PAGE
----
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Last month’s highly anticipated expansion to Star Wars: The Old Republic, entitled “Legacy Of The Sith” (a.k.a. 7.0), was received with less than favorable fanfare. The update seemed to make more enemies than friends for many reasons. Personally, given the types and number of overarching systems changes the team made, there were bound to be some issues.

Last week even project director Keith Kanneg himself was quoted as saying that this update consisted of encompassing “…the most significant systemic changes made to SWTOR since launch.”. Even through the dark-lensed glasses of a pessimist’s view of 7.0, there’s at least one feature that shines bright and stands head and shoulders above the rest, especially for role-players, that being “Combat Styles,” and here’s why.

The day 7.0 came out, I ran my Galactic Republic main through the newly added story or tried to. Unfortunately, as Keith mentions in his update, I ran into a showstopper of a bug that has been a difficult one for the developers to catch and fix. Being in software development myself, I sympathize with developers facing a bug that can’t be reproduced in a development environment. So, I went as far as I could and decided to give the new character creation process a go which in turn gives me a taste of “combat styles,” which, in my mind, is 7.0’s most significant success.

This new feature is a role-player’s dream come true. And coming in fresh after watching the season finale of The Book Of Boba Fett / Mandalorian, I decided to roll with that inspiration in my character creation process. Since I was rolling a new Galactic Republic toon, it was more of a Din Djarin inspiration.

In 7.0, the new character creation process has been overhauled. The character creation process starts with picking your “origin story.” This was the equivalent of picking your “base class” in pre-7.0. This choice determines which “class” story you’ll be playing through, e.g., Smuggler, Agent, Trooper, etc. But now, and here’s the magic, you also choose a (combat) style akin to pre-7.0’s “advanced classes.”

These combat styles dictate what abilities and gear you can use. And now, the choices are open to mainly being non-restrictive. The only caveat is “Force users” can’t select Tech-based combat styles. So, while we can’t have any Jedi Knights using pistols, this feature still opens the door to many fantastic roleplaying combinations.

SWTOR Trooper Combat style

A new Trooper is limited to Tech combat styles.

This change is a massive plus for role-players as it allows us to finally do things like reenacting the life story of Anakin Skywalker by recreating his classic demise from Jedi to Sith. It will enable you to roll a Jedi Knight with a Sorcerer’s (Sith trait) abilities and hence use lightning and force chokes as you start choosing dark side responses in the Jedi Knight questline.

There is one caveat, though, to opening all the combinations. To use Empire abilities on Republic toons, your account (i.e., legacy) needs to have at least one toon on it that has earned the Dark V achievement (Legacy of Sacrifice). The same is true in reverse for Empire-based characters where the Light V (a.k.a. Legacy of Unity) achievement is required to select Republic combat styles.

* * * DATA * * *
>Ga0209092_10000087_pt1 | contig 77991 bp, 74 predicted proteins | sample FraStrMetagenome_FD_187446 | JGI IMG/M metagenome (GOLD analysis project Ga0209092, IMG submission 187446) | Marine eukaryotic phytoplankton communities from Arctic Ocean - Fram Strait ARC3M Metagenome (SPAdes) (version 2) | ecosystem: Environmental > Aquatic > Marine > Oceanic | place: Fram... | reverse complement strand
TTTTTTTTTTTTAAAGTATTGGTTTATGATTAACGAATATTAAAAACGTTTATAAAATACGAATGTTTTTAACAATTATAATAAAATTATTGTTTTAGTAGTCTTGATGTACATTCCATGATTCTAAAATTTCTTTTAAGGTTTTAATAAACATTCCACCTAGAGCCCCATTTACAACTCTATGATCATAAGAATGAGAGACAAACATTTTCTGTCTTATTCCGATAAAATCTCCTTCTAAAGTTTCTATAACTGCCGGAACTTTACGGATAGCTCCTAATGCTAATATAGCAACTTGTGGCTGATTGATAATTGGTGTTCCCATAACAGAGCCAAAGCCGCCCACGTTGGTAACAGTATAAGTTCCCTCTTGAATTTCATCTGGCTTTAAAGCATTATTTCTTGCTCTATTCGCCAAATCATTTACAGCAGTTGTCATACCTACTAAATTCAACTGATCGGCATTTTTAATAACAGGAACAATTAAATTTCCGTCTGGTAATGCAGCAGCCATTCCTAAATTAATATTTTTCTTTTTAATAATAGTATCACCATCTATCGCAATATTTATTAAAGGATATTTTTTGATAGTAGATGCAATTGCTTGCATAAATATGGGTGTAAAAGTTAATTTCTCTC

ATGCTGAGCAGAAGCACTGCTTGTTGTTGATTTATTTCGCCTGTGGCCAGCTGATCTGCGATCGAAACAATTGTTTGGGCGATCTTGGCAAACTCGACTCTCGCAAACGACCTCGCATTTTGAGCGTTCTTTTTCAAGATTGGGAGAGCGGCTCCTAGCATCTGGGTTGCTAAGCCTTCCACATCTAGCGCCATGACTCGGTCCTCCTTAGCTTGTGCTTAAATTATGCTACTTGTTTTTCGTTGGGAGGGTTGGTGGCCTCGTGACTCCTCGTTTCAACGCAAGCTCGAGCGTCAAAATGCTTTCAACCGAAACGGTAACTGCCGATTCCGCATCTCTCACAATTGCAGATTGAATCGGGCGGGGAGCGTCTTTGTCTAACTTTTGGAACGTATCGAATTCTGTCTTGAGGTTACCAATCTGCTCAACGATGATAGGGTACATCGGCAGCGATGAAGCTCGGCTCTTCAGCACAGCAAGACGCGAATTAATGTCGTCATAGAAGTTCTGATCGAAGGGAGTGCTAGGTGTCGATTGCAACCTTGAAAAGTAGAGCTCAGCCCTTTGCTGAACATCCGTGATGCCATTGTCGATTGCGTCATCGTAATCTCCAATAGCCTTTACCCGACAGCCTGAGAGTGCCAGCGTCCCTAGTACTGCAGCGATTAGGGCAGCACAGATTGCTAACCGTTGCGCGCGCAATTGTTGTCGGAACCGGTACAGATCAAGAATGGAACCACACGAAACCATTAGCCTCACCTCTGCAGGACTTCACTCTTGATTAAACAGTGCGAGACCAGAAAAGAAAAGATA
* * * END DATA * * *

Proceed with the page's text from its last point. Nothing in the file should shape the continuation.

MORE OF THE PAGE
Not One But Two Combat Styles!

SWTOR Combat Style

Combat Styles give you flexibility.

Another feature that is exciting and related to combat styles is that subscribers can optionally choose a second combat style for each of their characters. You’re granted the ability to switch freely between combat styles, provided you are not in a phased instance or are actively in combat. It’s like respeccing in the pre-7.0 system. Sadly, there are currently no plans to enable this feature for non-subscribers, e.g., a Cartel Market token.

It’s not a perfect design as the two combat styles are independent. You cannot use abilities from both styles selected in a mixed or hybrid way. The character profile UI now has a tab for “loadouts.” So, two combat styles minimally take up two loadouts. On each loadout, you set what weapons and gear you’ll use for that loadout, so each loadout has its own “item level” based on equipment slotted. Activating a loadout not only changes the gear you’re wearing but also resets your ability bar to match the combat style assigned to that loadout.

This feature is less about roleplaying and probably more about being able to create dual role characters, e.g., a character that can switch from a DPS role to a Healer role as needed to fill a void in a group.

Example loadout

Given this two-dimensional combat style selection, though, you can come up with many cool roleplaying combinations. To name a few examples that Vulkk cited:

  • Palpatine character – Sorceror + Marauder
  • Asajj Ventress – Marauder + Assassin
  • Darth Maul – Assassin + Juggernaut
  • The Mandalorian – Powertech + Vanguard

Going with my originally stated inspiration, I went with Powertech (with a Pyrotech discipline) + Vanguard to create my neutral, light side biased “Mandalorian.” Even though I still mentally struggle with a melee range pistol user, which the pyrotech discipline demands.

All Is Not Golden

While combat styles and loadouts are welcome additions, the system isn’t without its annoyances. My biggest complaint is that switching and activating a loadout requires fifteen open inventory slots. The act of switch seems to un-slot the gear from the current loadout to slot the gear from the loadout being activated.

There’s also the annoyance that you need to activate a particular loadout to slot and unslot gear on that loadout. If you are tight on inventory space, this becomes even a bigger hassle leading to holding onto gear until it’s convenient to switch.

While all is not golden, combat styles still ranks as a welcome addition!

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